"Iran remains committed not to pursue nuclear weapons and other weapons of mass destruction under any circumstances." (Ibid)
From the EU/US: "The E3/EU and Iran would...reaffirm that the proliferation of nuclear, chemical and biological weapons, as well as their means of delivery, constitutes a threat to international peace and security...reaffirm their commitment to abide by security and non-proliferation treaties to which they are party...reaffirm their commitment to the objective of an effectively verifiable Middle East zone free of weapons of mass destruction." (August 5, 2005 E3/EU proposal)
Cooperation on Anti-Terrorism
From Iran: "The E3/EU and Iran condemn terrorism in all its forms and manifestations and affirm their determination to combat it." (January 17, 2005 Iranian proposal)
"Iran and the E3/EU will deny safe haven to those who finance, plan, support, or commit terrorist acts and prevent them from using their respective territories for those purposes and will cooperate to bring them to justice." (Ibid)
"Iran and the E3/EU restate their commitment to continue to freeze the funds and other financial assets or economic resources of persons who commit, or attempt to commit, terrorist acts or participate in or facilitate the commission of terrorist acts." (Ibid)
From the EU/US: "The E3/EU and Iran would commit themselves to: combat by all means, in accordance with the Charter of the United Nations, threats to international peace and security caused by terrorist acts." (August 5, 2005 E3/EU proposal)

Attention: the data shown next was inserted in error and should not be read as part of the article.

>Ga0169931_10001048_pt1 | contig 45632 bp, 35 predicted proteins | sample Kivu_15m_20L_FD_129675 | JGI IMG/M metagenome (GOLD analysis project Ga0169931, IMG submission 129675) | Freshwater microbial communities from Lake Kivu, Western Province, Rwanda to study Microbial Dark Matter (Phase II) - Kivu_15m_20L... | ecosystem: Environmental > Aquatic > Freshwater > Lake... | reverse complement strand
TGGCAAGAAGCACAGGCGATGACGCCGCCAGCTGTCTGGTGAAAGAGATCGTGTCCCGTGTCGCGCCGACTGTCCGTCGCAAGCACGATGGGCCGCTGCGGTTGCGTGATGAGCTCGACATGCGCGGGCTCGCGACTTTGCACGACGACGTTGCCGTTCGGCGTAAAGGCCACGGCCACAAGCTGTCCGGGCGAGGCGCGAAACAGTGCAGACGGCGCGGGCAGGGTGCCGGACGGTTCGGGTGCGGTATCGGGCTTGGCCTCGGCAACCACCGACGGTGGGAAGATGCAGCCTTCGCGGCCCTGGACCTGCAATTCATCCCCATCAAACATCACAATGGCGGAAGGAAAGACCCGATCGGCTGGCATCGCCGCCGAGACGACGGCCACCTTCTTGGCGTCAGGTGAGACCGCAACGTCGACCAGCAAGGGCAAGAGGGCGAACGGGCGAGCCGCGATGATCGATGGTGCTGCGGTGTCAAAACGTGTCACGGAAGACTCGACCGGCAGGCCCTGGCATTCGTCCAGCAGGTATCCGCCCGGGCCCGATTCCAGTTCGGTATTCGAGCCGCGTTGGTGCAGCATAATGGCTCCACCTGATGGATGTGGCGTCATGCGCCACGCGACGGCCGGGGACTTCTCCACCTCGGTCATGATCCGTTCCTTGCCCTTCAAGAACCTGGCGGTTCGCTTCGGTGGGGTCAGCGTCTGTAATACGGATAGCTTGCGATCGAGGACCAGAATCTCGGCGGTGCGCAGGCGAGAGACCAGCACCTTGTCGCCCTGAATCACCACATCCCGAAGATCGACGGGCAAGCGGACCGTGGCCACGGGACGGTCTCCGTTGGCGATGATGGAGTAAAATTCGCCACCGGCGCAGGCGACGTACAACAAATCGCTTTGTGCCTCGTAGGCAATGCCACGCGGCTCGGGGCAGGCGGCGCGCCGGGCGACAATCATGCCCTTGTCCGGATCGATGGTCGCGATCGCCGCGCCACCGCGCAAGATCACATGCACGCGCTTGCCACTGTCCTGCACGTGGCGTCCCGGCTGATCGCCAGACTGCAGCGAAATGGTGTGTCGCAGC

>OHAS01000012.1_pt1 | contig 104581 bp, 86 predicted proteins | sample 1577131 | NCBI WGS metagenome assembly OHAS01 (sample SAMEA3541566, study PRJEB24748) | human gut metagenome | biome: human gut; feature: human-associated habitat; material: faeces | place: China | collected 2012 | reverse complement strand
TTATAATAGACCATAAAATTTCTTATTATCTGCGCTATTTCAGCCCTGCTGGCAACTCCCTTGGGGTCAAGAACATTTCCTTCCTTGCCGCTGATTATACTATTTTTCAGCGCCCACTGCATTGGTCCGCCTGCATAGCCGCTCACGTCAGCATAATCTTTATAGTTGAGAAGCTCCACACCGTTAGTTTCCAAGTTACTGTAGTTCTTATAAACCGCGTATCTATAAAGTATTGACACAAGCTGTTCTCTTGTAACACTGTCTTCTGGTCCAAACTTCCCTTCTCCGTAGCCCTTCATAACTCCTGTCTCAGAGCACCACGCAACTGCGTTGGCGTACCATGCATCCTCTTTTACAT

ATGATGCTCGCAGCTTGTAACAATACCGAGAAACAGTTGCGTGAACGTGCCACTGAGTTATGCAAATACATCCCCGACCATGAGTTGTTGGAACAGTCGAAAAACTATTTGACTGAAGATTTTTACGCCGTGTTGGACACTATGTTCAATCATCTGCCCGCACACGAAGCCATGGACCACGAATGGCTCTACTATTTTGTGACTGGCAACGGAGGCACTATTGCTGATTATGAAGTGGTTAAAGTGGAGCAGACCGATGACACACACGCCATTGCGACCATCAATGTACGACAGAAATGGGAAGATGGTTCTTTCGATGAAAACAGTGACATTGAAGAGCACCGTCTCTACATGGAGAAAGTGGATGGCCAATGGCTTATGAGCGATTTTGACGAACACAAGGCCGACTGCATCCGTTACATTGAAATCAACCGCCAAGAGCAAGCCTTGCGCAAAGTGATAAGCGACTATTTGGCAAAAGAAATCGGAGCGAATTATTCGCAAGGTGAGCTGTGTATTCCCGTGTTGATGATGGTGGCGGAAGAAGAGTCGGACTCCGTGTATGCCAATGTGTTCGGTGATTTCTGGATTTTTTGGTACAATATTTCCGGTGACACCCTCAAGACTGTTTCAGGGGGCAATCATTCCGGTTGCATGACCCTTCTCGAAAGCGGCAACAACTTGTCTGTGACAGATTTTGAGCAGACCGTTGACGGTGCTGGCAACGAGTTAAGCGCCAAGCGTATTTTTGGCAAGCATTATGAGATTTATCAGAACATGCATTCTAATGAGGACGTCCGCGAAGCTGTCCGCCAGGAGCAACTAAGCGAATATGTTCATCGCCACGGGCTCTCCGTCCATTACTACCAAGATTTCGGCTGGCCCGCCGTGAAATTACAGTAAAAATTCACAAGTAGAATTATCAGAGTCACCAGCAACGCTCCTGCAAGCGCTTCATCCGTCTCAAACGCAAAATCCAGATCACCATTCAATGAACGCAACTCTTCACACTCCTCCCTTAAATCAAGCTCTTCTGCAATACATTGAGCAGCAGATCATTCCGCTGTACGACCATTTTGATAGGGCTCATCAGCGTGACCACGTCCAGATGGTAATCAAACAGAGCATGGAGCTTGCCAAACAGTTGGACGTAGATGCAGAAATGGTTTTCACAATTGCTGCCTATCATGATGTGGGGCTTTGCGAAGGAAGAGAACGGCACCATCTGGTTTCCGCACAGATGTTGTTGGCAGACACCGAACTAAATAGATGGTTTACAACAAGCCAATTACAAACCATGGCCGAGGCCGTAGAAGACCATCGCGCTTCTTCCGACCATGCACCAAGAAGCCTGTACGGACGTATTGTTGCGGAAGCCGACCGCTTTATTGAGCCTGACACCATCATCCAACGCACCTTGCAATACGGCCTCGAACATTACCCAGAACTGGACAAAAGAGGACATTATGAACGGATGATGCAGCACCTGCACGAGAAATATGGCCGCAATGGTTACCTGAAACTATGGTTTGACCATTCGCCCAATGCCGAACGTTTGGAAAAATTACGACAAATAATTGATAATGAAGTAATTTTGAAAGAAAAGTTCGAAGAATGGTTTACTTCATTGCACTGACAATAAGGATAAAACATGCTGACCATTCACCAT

From Iran: "The E3/EU and Iran restate their respect for each other's sovereign equality...emphasize their rejection of any threat of force against each other's national sovereignty, territorial integrity or political independence...underline the inviolability of their respective internationally recognized boundaries...will settle disputes among them by peaceful means." (January 17, 2005 Iranian proposal)
From the EU/US: "The E3/EU propose that...the following mutual commitments in conformity with the Charter o the United Nations: to the principle of the resolution of disputes by peaceful means...to refrain in their international relations from the threat or use of force against the territorial integrity or political independence of any state...to the principle of the sovereign equality of all States." (August 5, 2005 E3/EU proposal)
Regional Security Arrangements
From Iran: The E3/EU and Iran "will support the establishment of arrangements for security and cooperation in the Persian Gulf Region with the participation of all countries in the region, under appropriate United Nations umbrella." (January 17, 2005 Iranian proposal)
From the EU/US: "The E3/EU would, as part of an overall agreement, commit to working with Iran to encourage confidence building measures and regional security arrangements. Such discussions would take place in close consultation with all the States of the region." (August 5, 2005 E3/EU proposal)
From Iran: "The E3/EU and Iran agree that transfer of highly sensitive materials, devices and technology should not contribute to the development and proliferation of weapons of mass destruction, particularly nuclear weapons." (January 17, 2005 Iranian proposal)
"Iran undertakes to adopt legal, procedural and other measures to prevent unauthorized access to its nuclear capability and enrichment technology by any individual, group or state and uncontrolled export to other states." (Ibid)
Action by Iran - "Phase 2: Strengthening of Legal Export Control Mechanisms" (March 23, 2005 Iranian proposal)
"Iran is prepared to start the following joint steps: Establishment of a Joint Export Control Task Force." (April 29, 2005 Iranian proposal)
From the EU/US: "The E3/EU and Iran are obliged to implement export controls." (August 5, 2005 E3/EU proposal)
Cooperation on Drug Trafficking